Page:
I am honoured to be here today as a newcomer to the Internet Governance Forum.
With a network of local representations in over 120 countries, ICC is the world business organization, working on behalf of business everywhere to promote cross-border trade and investment. This year is a particularly special year for ICC, as it marks the 90th anniversary of our founding in 1919. Today, our membership spans fortune 500 companies, small and medium enterprises, as well as chambers of commerce, business and trade associations. It is the diversity, vision and leadership of our organization, and BASIS initiative, that make us credible contributors to the IGF process.
Ladies and gentlemen, the internet is a gateway to abundant resources of knowledge and information. Harnessed appropriately, it has an important role to play in helping us address an array of challenges, ranging from economic recovery to climate change.
Business has long contributed to the success of the internet as a key innovator, investor, content creator and user. We are able to use the internet to communicate in our daily activities because business designs, builds, operates and maintains its part of this network of networks. Under the umbrella of BASIS, global business contributes to a more inclusive, people-centred information society, and helps the internet reach its full potential, as the people connected to it strive to reach theirs.
The evolutionary nature of the internet continually brings us new choices and new challenges. Because the internet is a global phenomenon, a holistic approach to internet governance must be taken to ensure that the right decisions are made. No one group can or should address internet governance issues alone.
Many of our members are involved in regional and national initiatives – from e-banking in Kenya to pollution control measures for reducing greenhouse gas emissions in India. Coherent and informed policy approaches help them to reach more people. BASIS recognizes the value of working together with all stakeholders – governments, civil society, technical experts and intergovernmental organizations – to build smart, sound internet policies that allow us to play our parts effectively.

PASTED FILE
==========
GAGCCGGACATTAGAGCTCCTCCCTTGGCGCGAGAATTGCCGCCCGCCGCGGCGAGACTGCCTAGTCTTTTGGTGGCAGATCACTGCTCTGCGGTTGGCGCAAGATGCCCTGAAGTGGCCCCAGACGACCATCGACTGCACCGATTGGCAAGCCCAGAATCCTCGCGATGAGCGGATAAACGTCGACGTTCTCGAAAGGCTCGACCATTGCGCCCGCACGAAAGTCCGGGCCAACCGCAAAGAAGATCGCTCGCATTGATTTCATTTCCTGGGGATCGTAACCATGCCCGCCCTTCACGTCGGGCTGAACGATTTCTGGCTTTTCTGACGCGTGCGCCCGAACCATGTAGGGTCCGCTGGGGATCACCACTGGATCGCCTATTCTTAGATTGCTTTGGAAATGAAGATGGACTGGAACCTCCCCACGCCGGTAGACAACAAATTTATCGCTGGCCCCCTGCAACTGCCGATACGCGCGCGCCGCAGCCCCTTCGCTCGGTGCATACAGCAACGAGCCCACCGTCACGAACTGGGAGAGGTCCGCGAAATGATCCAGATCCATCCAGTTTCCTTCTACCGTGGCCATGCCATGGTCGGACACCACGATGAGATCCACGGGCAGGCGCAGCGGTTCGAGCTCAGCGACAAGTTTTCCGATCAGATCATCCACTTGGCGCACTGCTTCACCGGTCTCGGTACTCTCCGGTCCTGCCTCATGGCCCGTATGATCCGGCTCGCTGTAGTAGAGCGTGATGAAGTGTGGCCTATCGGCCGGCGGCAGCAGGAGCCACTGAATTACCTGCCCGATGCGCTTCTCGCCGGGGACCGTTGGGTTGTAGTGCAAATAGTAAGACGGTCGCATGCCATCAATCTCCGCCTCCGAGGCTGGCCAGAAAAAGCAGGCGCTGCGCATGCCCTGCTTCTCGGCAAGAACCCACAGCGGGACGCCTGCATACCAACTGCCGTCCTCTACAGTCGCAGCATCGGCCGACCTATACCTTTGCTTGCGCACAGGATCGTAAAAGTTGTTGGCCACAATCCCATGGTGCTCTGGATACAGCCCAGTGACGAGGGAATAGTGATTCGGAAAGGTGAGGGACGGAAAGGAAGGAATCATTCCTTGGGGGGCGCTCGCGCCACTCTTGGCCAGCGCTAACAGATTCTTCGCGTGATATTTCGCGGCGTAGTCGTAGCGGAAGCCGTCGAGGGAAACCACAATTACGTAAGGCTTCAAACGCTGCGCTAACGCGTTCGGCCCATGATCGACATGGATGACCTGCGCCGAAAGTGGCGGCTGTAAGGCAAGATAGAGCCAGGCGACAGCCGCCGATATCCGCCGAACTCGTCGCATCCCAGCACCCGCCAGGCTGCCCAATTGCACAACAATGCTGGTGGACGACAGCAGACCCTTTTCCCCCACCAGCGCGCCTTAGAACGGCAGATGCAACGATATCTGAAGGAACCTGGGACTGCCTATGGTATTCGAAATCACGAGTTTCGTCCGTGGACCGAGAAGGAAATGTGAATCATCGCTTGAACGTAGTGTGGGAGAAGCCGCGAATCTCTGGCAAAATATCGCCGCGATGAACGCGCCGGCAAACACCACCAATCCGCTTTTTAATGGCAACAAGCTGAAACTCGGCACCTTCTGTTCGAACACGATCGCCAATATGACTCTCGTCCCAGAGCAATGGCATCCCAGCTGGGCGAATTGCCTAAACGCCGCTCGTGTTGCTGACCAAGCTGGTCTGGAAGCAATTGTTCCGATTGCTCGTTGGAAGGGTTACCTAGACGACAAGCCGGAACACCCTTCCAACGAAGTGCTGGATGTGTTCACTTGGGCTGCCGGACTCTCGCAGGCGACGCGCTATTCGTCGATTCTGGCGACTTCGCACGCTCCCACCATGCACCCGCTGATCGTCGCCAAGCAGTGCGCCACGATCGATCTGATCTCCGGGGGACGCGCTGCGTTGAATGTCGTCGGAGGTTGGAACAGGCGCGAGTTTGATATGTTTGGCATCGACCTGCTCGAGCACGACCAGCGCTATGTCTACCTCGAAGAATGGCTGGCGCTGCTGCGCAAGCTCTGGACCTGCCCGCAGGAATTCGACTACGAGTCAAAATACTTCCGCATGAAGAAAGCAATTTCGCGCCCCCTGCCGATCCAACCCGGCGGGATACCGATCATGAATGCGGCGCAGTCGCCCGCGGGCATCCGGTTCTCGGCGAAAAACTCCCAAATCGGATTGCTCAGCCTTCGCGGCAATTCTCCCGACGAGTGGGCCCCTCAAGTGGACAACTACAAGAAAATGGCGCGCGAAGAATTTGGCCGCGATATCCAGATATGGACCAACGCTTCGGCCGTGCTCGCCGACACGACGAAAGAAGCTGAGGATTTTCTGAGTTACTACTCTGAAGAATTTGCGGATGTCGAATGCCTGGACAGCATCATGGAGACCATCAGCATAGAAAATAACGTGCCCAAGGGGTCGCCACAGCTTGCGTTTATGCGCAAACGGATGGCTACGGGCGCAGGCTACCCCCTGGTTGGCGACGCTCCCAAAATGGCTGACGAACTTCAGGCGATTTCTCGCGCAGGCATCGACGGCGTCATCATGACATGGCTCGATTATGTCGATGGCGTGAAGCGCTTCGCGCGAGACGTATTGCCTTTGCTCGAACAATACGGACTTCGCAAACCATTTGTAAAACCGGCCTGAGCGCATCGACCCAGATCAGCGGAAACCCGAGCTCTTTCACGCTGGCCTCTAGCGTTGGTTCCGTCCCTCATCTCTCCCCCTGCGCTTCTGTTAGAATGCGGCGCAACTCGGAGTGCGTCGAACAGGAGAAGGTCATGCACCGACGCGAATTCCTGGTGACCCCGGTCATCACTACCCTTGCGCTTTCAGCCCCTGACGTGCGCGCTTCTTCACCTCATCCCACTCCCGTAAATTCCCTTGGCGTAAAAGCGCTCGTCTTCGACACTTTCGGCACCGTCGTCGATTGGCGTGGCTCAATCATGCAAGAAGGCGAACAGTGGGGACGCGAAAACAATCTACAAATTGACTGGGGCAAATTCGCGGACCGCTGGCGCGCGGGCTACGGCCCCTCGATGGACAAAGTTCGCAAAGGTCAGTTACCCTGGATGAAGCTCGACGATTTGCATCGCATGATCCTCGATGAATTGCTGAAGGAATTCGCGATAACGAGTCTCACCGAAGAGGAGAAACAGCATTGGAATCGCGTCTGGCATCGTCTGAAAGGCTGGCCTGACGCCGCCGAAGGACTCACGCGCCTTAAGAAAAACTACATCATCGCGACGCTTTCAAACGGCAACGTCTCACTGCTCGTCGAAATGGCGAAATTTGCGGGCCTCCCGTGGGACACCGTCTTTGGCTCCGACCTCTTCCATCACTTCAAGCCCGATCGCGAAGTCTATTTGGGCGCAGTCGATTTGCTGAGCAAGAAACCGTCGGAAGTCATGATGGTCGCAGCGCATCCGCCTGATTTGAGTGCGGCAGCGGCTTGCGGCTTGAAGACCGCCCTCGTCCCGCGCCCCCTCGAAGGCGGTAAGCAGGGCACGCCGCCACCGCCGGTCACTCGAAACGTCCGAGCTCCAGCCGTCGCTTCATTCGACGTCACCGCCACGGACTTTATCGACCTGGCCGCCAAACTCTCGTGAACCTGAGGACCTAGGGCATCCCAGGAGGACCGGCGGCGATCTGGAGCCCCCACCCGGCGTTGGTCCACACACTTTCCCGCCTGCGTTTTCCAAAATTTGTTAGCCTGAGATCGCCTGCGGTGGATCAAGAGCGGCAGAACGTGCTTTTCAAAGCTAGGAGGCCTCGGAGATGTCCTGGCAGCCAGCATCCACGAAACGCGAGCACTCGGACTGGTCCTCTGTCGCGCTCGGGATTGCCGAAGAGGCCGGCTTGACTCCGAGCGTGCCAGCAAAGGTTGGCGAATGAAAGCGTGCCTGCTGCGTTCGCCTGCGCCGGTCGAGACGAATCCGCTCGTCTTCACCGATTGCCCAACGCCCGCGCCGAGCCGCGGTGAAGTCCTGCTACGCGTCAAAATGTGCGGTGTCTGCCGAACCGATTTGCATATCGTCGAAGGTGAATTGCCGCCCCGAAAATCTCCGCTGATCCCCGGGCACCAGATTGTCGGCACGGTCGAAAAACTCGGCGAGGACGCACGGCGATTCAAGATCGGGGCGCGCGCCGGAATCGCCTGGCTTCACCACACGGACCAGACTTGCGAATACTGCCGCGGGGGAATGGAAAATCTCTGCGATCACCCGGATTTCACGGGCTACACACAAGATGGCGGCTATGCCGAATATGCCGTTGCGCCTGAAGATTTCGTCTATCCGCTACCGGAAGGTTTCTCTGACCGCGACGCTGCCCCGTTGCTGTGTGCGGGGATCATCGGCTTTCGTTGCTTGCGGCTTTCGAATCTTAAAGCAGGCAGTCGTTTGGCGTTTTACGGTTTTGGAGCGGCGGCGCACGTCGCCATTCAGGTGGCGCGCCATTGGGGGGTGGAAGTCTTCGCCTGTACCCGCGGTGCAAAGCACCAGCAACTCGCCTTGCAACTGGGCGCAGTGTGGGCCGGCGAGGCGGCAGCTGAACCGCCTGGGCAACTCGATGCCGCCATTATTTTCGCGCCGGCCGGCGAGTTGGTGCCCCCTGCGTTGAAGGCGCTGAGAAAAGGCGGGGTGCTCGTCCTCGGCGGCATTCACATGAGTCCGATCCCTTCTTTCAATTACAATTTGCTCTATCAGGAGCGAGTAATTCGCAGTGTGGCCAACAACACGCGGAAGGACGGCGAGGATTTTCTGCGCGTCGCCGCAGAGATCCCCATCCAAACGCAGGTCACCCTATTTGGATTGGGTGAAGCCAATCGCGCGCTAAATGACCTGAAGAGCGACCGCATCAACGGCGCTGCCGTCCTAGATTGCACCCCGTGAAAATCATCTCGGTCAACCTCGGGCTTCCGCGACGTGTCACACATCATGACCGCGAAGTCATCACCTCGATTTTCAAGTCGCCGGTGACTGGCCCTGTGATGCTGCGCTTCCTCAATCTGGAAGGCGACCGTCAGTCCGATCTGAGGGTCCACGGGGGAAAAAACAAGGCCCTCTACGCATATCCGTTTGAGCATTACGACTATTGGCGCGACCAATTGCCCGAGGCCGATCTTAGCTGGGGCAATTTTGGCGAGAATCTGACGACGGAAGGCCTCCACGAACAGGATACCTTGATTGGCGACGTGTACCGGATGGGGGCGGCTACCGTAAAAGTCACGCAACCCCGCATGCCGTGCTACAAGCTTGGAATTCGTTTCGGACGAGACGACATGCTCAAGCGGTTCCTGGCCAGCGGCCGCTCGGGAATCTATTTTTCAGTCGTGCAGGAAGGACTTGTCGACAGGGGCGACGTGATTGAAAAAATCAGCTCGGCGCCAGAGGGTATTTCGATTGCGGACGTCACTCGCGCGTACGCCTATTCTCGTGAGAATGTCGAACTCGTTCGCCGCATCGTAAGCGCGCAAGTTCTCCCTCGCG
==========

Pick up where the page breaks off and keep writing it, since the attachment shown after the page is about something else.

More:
This is why we strongly support the continuation of the IGF in its current format with all of us participating on an equal footing in all aspects.
The implications of IGF discussions to date have been far-reaching. Because we do not meet here to negotiate, community leaders can participate in frank and open discussions that have ultimately led to more informed policy and decision-making within their respective communities and organizations.
There is no existing alternative to the IGF.
Without it many of us would have no occasion to exchange views and experiences. Appreciation of the needs of others would be greatly undermined. The IGF spurs
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cooperative efforts and reduces duplication. It also links people, topics and other forums and processes.
Over the last four years we have seen rhetoric give way to substantive discussions. We have witnessed many of the ideas generated and best practices exchanged at the forum applied in practice at national and regional level.
In turn, the involvement of local sources of knowledge and expertise in internet governance issues has been strengthened by the emergence of IGF-related initiatives.
Ladies and gentlemen, business is proud to have a strong representation at this year’s gathering. We bring a wide range of experiences to the discussions. Because we want to exchange with as many of you as possible, I encourage you to visit our booth in the IGF village. I also invite you to attend the workshop we are hosting on Tuesday in partnership with the Government of Lithuania.
The workshop will be looking at internet governance and economic recovery.
Uniting us so that we can work together is a hallmark of the IGF. Having converged here from the four corners of the globe, let’s make the very most of this unique opportunity.